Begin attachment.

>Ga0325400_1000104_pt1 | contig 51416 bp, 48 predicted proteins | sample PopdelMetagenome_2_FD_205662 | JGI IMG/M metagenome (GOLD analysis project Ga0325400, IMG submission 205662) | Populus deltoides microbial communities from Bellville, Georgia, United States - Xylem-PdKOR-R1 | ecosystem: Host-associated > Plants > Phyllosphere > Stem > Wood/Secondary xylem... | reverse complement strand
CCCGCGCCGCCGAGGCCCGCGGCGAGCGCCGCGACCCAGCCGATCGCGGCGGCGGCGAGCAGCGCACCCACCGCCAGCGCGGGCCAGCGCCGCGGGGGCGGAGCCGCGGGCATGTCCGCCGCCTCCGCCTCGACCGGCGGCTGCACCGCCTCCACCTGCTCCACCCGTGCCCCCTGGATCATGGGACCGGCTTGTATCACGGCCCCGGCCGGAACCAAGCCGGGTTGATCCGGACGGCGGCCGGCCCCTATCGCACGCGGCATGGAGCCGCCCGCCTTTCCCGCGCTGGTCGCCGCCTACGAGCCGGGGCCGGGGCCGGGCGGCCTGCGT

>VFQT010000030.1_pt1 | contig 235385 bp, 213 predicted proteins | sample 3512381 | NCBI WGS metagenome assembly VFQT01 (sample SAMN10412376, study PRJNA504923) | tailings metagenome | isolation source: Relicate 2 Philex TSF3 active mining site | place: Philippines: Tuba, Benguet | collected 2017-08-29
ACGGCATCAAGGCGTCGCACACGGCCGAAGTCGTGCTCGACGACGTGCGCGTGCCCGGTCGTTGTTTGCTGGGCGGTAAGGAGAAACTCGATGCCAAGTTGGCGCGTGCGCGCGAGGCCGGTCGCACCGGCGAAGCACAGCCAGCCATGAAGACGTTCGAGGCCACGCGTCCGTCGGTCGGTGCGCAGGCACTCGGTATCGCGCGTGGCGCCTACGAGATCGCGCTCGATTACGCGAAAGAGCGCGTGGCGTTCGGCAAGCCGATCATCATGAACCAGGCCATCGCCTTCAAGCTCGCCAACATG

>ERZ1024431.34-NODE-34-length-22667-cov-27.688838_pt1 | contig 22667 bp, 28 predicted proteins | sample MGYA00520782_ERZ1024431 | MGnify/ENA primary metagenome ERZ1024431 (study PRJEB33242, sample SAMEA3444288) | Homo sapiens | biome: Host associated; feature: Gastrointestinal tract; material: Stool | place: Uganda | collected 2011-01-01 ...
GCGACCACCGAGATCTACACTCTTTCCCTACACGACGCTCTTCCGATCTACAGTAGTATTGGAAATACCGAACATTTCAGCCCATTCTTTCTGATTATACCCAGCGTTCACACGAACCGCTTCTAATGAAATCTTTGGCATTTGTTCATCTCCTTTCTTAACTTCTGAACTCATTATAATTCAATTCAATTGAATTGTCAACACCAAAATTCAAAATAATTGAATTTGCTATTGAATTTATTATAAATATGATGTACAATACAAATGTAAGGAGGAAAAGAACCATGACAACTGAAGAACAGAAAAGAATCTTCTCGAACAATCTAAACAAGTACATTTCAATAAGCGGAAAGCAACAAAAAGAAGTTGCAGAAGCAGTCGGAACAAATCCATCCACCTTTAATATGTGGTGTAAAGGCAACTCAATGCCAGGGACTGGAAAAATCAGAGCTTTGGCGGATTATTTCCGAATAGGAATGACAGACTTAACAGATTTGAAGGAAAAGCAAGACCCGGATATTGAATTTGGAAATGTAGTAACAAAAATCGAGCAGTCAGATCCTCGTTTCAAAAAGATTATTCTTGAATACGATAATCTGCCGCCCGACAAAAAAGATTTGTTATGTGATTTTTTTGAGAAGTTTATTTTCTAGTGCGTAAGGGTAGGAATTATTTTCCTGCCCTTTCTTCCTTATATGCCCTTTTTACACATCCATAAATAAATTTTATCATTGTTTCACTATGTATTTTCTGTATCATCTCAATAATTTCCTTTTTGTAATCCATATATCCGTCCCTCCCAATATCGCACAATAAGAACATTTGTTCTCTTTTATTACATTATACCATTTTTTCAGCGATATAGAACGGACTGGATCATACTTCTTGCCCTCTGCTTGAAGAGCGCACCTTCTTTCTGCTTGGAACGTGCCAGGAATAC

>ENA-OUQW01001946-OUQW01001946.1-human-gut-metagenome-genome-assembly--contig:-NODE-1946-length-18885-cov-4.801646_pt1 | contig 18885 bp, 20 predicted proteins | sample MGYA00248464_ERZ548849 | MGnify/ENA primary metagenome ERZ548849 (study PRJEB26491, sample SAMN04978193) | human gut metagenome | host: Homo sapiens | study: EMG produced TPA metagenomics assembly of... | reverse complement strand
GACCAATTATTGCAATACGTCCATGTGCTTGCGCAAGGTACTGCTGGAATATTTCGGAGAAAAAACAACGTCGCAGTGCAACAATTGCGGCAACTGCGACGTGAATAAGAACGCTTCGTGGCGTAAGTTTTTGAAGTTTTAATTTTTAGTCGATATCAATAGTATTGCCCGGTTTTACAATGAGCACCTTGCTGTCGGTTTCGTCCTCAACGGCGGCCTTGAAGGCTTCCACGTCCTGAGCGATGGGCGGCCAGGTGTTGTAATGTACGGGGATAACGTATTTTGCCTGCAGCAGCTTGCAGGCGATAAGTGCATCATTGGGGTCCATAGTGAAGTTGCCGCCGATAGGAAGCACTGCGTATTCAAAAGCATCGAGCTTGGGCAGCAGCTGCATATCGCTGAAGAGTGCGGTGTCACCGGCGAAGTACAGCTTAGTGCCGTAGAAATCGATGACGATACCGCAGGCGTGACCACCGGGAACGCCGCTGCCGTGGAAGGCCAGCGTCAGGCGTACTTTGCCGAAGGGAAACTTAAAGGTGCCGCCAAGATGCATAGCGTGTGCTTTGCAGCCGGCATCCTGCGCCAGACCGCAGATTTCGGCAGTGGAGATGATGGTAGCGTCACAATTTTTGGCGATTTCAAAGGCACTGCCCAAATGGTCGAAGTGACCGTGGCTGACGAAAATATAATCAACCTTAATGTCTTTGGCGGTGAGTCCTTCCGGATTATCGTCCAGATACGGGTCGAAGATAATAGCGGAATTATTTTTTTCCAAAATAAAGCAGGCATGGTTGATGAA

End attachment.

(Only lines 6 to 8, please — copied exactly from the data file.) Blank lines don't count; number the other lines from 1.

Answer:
GCGACCACCGAGATCTACACTCTTTCCCTACACGACGCTCTTCCGATCTACAGTAGTATTGGAAATACCGAACATTTCAGCCCATTCTTTCTGATTATACCCAGCGTTCACACGAACCGCTTCTAATGAAATCTTTGGCATTTGTTCATCTCCTTTCTTAACTTCTGAACTCATTATAATTCAATTCAATTGAATTGTCAACACCAAAATTCAAAATAATTGAATTTGCTATTGAATTTATTATAAATATGATGTACAATACAAATGTAAGGAGGAAAAGAACCATGACAACTGAAGAACAGAAAAGAATCTTCTCGAACAATCTAAACAAGTACATTTCAATAAGCGGAAAGCAACAAAAAGAAGTTGCAGAAGCAGTCGGAACAAATCCATCCACCTTTAATATGTGGTGTAAAGGCAACTCAATGCCAGGGACTGGAAAAATCAGAGCTTTGGCGGATTATTTCCGAATAGGAATGACAGACTTAACAGATTTGAAGGAAAAGCAAGACCCGGATATTGAATTTGGAAATGTAGTAACAAAAATCGAGCAGTCAGATCCTCGTTTCAAAAAGATTATTCTTGAATACGATAATCTGCCGCCCGACAAAAAAGATTTGTTATGTGATTTTTTTGAGAAGTTTATTTTCTAGTGCGTAAGGGTAGGAATTATTTTCCTGCCCTTTCTTCCTTATATGCCCTTTTTACACATCCATAAATAAATTTTATCATTGTTTCACTATGTATTTTCTGTATCATCTCAATAATTTCCTTTTTGTAATCCATATATCCGTCCCTCCCAATATCGCACAATAAGAACATTTGTTCTCTTTTATTACATTATACCATTTTTTCAGCGATATAGAACGGACTGGATCATACTTCTTGCCCTCTGCTTGAAGAGCGCACCTTCTTTCTGCTTGGAACGTGCCAGGAATAC

>ENA-OUQW01001946-OUQW01001946.1-human-gut-metagenome-genome-assembly--contig:-NODE-1946-length-18885-cov-4.801646_pt1 | contig 18885 bp, 20 predicted proteins | sample MGYA00248464_ERZ548849 | MGnify/ENA primary metagenome ERZ548849 (study PRJEB26491, sample SAMN04978193) | human gut metagenome | host: Homo sapiens | study: EMG produced TPA metagenomics assembly of... | reverse complement strand
GACCAATTATTGCAATACGTCCATGTGCTTGCGCAAGGTACTGCTGGAATATTTCGGAGAAAAAACAACGTCGCAGTGCAACAATTGCGGCAACTGCGACGTGAATAAGAACGCTTCGTGGCGTAAGTTTTTGAAGTTTTAATTTTTAGTCGATATCAATAGTATTGCCCGGTTTTACAATGAGCACCTTGCTGTCGGTTTCGTCCTCAACGGCGGCCTTGAAGGCTTCCACGTCCTGAGCGATGGGCGGCCAGGTGTTGTAATGTACGGGGATAACGTATTTTGCCTGCAGCAGCTTGCAGGCGATAAGTGCATCATTGGGGTCCATAGTGAAGTTGCCGCCGATAGGAAGCACTGCGTATTCAAAAGCATCGAGCTTGGGCAGCAGCTGCATATCGCTGAAGAGTGCGGTGTCACCGGCGAAGTACAGCTTAGTGCCGTAGAAATCGATGACGATACCGCAGGCGTGACCACCGGGAACGCCGCTGCCGTGGAAGGCCAGCGTCAGGCGTACTTTGCCGAAGGGAAACTTAAAGGTGCCGCCAAGATGCATAGCGTGTGCTTTGCAGCCGGCATCCTGCGCCAGACCGCAGATTTCGGCAGTGGAGATGATGGTAGCGTCACAATTTTTGGCGATTTCAAAGGCACTGCCCAAATGGTCGAAGTGACCGTGGCTGACGAAAATATAATCAACCTTAATGTCTTTGGCGGTGAGTCCTTCCGGATTATCGTCCAGATACGGGTCGAAGATAATAGCGGAATTATTTTTTTCCAAAATAAAGCAGGCATGGTTGATGAA